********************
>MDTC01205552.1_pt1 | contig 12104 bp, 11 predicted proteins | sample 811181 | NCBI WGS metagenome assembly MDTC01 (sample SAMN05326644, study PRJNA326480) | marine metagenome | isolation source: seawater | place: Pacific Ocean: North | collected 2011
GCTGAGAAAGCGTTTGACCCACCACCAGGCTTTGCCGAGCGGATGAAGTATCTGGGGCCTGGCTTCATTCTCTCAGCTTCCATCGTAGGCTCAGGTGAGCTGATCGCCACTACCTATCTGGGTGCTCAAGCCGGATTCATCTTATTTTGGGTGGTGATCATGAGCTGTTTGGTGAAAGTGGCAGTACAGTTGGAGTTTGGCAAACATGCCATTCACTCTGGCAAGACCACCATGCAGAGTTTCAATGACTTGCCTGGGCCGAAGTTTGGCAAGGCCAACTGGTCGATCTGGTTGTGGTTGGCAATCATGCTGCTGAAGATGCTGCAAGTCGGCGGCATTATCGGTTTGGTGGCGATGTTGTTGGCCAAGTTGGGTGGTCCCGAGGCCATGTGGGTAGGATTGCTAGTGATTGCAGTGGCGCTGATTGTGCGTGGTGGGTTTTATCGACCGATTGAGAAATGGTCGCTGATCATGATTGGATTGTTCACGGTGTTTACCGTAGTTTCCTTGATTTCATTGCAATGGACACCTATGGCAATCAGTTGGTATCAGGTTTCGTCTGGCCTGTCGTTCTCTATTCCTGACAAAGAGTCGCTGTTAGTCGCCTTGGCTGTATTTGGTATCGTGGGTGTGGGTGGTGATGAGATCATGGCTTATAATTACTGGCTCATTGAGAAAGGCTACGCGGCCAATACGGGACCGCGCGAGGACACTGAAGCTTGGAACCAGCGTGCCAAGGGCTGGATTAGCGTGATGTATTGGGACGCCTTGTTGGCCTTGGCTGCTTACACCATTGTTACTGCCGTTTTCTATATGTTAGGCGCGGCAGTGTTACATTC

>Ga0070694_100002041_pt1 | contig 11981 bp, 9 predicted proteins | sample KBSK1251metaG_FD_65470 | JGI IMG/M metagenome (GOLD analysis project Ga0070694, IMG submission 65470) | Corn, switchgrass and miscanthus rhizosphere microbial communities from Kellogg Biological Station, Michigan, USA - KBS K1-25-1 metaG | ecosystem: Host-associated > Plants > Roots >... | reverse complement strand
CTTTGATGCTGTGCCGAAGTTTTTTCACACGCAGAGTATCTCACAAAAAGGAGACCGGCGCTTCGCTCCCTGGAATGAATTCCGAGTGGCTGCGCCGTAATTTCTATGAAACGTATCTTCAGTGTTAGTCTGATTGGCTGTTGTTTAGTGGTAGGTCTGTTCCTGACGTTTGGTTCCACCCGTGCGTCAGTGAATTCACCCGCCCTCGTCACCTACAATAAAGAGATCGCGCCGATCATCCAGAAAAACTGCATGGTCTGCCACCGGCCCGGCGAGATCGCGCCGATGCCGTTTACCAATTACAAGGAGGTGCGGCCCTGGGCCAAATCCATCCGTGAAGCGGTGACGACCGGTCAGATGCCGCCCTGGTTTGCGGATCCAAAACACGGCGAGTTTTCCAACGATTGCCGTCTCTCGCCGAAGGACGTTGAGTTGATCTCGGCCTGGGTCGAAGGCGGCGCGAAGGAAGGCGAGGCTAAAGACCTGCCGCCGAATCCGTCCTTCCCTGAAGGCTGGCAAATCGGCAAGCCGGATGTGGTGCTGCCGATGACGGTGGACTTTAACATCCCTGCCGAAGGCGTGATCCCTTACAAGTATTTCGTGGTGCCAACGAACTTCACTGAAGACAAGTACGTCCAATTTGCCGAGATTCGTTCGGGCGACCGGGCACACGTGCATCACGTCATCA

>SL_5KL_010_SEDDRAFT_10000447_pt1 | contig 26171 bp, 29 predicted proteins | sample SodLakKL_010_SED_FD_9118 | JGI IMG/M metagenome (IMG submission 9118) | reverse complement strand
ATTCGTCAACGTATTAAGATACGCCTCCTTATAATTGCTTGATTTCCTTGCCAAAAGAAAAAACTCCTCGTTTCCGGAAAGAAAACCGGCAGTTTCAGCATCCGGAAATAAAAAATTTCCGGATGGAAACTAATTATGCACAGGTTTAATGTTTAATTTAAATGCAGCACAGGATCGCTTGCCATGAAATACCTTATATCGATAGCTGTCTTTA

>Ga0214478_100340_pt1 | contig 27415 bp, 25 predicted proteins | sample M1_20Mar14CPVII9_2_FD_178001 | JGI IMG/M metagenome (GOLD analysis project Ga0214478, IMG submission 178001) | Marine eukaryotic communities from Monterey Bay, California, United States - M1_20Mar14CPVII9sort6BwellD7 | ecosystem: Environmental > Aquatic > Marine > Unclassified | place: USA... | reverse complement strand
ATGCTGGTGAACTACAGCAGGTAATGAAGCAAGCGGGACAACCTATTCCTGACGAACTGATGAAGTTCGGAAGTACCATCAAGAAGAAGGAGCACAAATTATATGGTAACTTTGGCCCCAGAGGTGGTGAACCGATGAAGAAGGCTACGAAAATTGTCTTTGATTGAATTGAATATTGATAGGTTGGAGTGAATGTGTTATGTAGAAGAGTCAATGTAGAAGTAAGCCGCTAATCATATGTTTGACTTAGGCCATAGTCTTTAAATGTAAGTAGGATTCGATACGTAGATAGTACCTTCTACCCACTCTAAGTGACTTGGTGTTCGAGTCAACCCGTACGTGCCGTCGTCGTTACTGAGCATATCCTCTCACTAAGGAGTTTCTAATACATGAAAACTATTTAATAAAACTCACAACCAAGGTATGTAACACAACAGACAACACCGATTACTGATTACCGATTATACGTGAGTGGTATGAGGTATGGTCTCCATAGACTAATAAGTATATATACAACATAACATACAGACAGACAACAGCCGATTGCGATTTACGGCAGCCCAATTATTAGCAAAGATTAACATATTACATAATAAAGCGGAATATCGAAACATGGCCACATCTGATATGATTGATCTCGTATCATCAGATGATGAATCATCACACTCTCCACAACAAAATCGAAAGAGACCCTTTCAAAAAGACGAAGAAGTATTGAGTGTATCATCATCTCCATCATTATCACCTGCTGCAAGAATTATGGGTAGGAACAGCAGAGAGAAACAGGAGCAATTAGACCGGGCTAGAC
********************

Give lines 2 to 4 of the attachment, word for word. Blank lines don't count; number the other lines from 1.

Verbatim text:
GCTGAGAAAGCGTTTGACCCACCACCAGGCTTTGCCGAGCGGATGAAGTATCTGGGGCCTGGCTTCATTCTCTCAGCTTCCATCGTAGGCTCAGGTGAGCTGATCGCCACTACCTATCTGGGTGCTCAAGCCGGATTCATCTTATTTTGGGTGGTGATCATGAGCTGTTTGGTGAAAGTGGCAGTACAGTTGGAGTTTGGCAAACATGCCATTCACTCTGGCAAGACCACCATGCAGAGTTTCAATGACTTGCCTGGGCCGAAGTTTGGCAAGGCCAACTGGTCGATCTGGTTGTGGTTGGCAATCATGCTGCTGAAGATGCTGCAAGTCGGCGGCATTATCGGTTTGGTGGCGATGTTGTTGGCCAAGTTGGGTGGTCCCGAGGCCATGTGGGTAGGATTGCTAGTGATTGCAGTGGCGCTGATTGTGCGTGGTGGGTTTTATCGACCGATTGAGAAATGGTCGCTGATCATGATTGGATTGTTCACGGTGTTTACCGTAGTTTCCTTGATTTCATTGCAATGGACACCTATGGCAATCAGTTGGTATCAGGTTTCGTCTGGCCTGTCGTTCTCTATTCCTGACAAAGAGTCGCTGTTAGTCGCCTTGGCTGTATTTGGTATCGTGGGTGTGGGTGGTGATGAGATCATGGCTTATAATTACTGGCTCATTGAGAAAGGCTACGCGGCCAATACGGGACCGCGCGAGGACACTGAAGCTTGGAACCAGCGTGCCAAGGGCTGGATTAGCGTGATGTATTGGGACGCCTTGTTGGCCTTGGCTGCTTACACCATTGTTACTGCCGTTTTCTATATGTTAGGCGCGGCAGTGTTACATTC

>Ga0070694_100002041_pt1 | contig 11981 bp, 9 predicted proteins | sample KBSK1251metaG_FD_65470 | JGI IMG/M metagenome (GOLD analysis project Ga0070694, IMG submission 65470) | Corn, switchgrass and miscanthus rhizosphere microbial communities from Kellogg Biological Station, Michigan, USA - KBS K1-25-1 metaG | ecosystem: Host-associated > Plants > Roots >... | reverse complement strand
CTTTGATGCTGTGCCGAAGTTTTTTCACACGCAGAGTATCTCACAAAAAGGAGACCGGCGCTTCGCTCCCTGGAATGAATTCCGAGTGGCTGCGCCGTAATTTCTATGAAACGTATCTTCAGTGTTAGTCTGATTGGCTGTTGTTTAGTGGTAGGTCTGTTCCTGACGTTTGGTTCCACCCGTGCGTCAGTGAATTCACCCGCCCTCGTCACCTACAATAAAGAGATCGCGCCGATCATCCAGAAAAACTGCATGGTCTGCCACCGGCCCGGCGAGATCGCGCCGATGCCGTTTACCAATTACAAGGAGGTGCGGCCCTGGGCCAAATCCATCCGTGAAGCGGTGACGACCGGTCAGATGCCGCCCTGGTTTGCGGATCCAAAACACGGCGAGTTTTCCAACGATTGCCGTCTCTCGCCGAAGGACGTTGAGTTGATCTCGGCCTGGGTCGAAGGCGGCGCGAAGGAAGGCGAGGCTAAAGACCTGCCGCCGAATCCGTCCTTCCCTGAAGGCTGGCAAATCGGCAAGCCGGATGTGGTGCTGCCGATGACGGTGGACTTTAACATCCCTGCCGAAGGCGTGATCCCTTACAAGTATTTCGTGGTGCCAACGAACTTCACTGAAGACAAGTACGTCCAATTTGCCGAGATTCGTTCGGGCGACCGGGCACACGTGCATCACGTCATCA